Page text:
Aristophanes, Acharnians

LCL 178: 108-109

Tools

Aristophanes

ΔΙΚΑΙΟΠΟΛΙΣ

ἀλλ᾿ ἐκκυκλήθητ᾿.

ΕΥΡΙΠΙΔΗΣ

ἀλλ᾿ ἀδύνατον.

ΔΙΚΑΙΟΠΟΛΙΣ

ἀλλ᾿ ὅμως.

ΕΥΡΙΠΙΛΗΣ

ἀλλλ᾿ ἐκκυκλήσομαι· καταβαίνειν δ᾿ οὐ σχολή.

ΔΙΚΑΙΟΠΟΛΙΣ

Εὐριπίδη.

ΕΥΡΙΠΙΔΗΣ

τί λέλακας;

ΔΙΚΑΙΟΠΟΛΙΣ

410ἀναβάδην ποιεῖς, ἐξὸν καταβάδην; οὐκ ἐτὸς χωλοὺς ποιεῖς. ἀτὰρ τί τὰ ῥάκι᾿ ἐκ τραγῳδίας ἔχεις, ἐσθῆτ᾿ ἐλεινήν; οὐκ ἐτὸς πτωχοὺς ποιεῖς. ἀλλ᾿ ἀντιβολῶ πρὸς τῶν γονάτων σ᾿, Εὐριπίδη, 415δός μοι ῥάκιόν τι τοῦ παλαιοῦ δράματος. δεῖ γάρ με λέξαι τῷ χορῷ ῥῆσιν μακράν· αὕτη δὲ θάνατον, ἢν κακῶς λέξω, φέρει.

ΕΥΡΙΠΙΔΗΣ

τὰ ποῖα τρύχη; μῶν ἐν οἷς Οἰνεὺς ὁδὶ

108

Acharnians

Dicaeopolis

Then have yourself wheeled out. 54

Euripides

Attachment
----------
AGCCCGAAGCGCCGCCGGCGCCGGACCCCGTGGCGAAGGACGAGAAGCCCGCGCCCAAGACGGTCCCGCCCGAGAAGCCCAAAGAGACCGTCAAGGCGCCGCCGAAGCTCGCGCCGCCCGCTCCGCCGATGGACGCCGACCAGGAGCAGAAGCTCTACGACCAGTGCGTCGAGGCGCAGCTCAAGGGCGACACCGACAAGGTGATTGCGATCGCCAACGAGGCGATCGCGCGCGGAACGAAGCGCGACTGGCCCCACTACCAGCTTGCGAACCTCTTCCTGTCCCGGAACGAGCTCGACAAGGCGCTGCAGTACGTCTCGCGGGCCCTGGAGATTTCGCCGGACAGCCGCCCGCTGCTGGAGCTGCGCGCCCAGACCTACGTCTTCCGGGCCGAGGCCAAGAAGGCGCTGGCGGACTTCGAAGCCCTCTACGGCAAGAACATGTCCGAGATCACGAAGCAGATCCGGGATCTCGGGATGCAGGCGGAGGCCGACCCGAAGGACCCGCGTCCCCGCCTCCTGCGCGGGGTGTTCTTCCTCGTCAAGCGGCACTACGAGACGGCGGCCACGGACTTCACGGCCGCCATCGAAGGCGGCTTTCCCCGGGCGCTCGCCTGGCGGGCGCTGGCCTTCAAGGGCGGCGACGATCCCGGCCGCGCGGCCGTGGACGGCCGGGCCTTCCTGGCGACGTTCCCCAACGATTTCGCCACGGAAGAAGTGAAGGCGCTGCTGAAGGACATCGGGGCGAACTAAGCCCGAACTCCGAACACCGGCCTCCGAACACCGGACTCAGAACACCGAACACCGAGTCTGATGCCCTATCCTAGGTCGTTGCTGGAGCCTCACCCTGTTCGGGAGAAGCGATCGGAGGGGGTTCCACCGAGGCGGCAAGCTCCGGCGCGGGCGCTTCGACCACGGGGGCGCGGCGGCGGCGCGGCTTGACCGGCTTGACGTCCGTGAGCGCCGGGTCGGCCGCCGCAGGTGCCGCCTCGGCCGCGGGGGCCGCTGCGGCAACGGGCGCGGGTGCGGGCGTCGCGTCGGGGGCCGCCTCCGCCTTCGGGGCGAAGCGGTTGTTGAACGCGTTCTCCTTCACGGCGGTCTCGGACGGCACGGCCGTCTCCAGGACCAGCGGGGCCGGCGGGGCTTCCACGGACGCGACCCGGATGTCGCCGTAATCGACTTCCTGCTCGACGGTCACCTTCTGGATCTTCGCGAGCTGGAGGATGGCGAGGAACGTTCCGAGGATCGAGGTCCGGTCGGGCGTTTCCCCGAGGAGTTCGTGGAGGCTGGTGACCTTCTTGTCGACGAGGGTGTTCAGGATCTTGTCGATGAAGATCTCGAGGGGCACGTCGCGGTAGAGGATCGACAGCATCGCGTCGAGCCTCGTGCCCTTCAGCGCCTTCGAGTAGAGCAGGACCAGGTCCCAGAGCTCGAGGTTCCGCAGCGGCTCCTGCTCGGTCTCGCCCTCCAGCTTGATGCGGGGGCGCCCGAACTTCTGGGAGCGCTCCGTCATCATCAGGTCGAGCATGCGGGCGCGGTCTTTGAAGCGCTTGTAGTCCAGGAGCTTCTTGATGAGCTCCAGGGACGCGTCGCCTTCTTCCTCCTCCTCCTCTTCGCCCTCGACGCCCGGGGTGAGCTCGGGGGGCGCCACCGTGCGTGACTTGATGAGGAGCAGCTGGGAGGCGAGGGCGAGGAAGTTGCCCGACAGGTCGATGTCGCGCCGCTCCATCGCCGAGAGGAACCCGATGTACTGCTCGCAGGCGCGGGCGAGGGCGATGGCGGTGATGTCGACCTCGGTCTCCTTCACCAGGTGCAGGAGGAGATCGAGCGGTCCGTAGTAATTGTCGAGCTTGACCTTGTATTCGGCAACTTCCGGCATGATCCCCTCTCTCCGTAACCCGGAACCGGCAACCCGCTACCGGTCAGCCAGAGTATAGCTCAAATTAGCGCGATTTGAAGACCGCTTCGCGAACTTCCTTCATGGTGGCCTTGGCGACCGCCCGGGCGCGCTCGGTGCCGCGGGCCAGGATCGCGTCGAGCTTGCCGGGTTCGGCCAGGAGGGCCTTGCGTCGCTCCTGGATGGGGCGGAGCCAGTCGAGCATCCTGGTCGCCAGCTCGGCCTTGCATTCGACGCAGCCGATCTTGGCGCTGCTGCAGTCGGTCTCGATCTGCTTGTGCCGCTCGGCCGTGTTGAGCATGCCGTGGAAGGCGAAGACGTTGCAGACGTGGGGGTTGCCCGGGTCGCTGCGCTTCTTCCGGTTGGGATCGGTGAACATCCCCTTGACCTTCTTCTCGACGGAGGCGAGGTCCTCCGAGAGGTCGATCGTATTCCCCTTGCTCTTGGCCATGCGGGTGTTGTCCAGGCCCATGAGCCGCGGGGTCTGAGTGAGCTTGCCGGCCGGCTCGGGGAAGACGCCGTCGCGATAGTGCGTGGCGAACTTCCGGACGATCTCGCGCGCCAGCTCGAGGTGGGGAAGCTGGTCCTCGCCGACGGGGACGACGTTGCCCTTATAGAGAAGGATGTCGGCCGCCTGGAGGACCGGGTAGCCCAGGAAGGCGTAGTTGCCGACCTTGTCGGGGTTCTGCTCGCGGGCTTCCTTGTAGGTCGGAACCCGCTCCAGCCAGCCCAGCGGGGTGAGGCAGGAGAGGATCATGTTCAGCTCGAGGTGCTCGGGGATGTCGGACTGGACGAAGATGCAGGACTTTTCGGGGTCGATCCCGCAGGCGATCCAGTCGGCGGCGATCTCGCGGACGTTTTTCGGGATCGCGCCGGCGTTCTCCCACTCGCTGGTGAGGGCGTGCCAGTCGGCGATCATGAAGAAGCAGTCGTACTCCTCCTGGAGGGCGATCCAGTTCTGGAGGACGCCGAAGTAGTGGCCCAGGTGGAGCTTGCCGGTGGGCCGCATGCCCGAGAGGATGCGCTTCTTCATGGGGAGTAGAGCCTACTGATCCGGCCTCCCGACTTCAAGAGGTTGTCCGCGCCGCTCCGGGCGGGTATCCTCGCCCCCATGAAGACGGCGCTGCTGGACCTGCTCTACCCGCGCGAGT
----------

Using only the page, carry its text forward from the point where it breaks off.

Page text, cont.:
Quite impossible.

Dicaeopolis

Do it anyway.

Euripides

All right, I’ll have myself wheeled out; I’ve no time to get up.

euripides is revealed reclining on a couch.
Dicaeopolis

Euripides?

Euripides

Why this utterance?

Dicaeopolis

Do you compose with your feet up, when they could be down? No wonder you create cripples! And why do you wear those rags from tragedy, a raiment piteous? No wonder you create beggars! But come, I beg you by your knees, Euripides, give me a bit of rag from that old play. I’ve got to make a long speech to the chorus, and if I speak poorly, it means my death.

Euripides

Which ragged garb? (rummaging through his costumes)

109
DOI: 10.4159/DLCL.aristophanes-acharnians.1998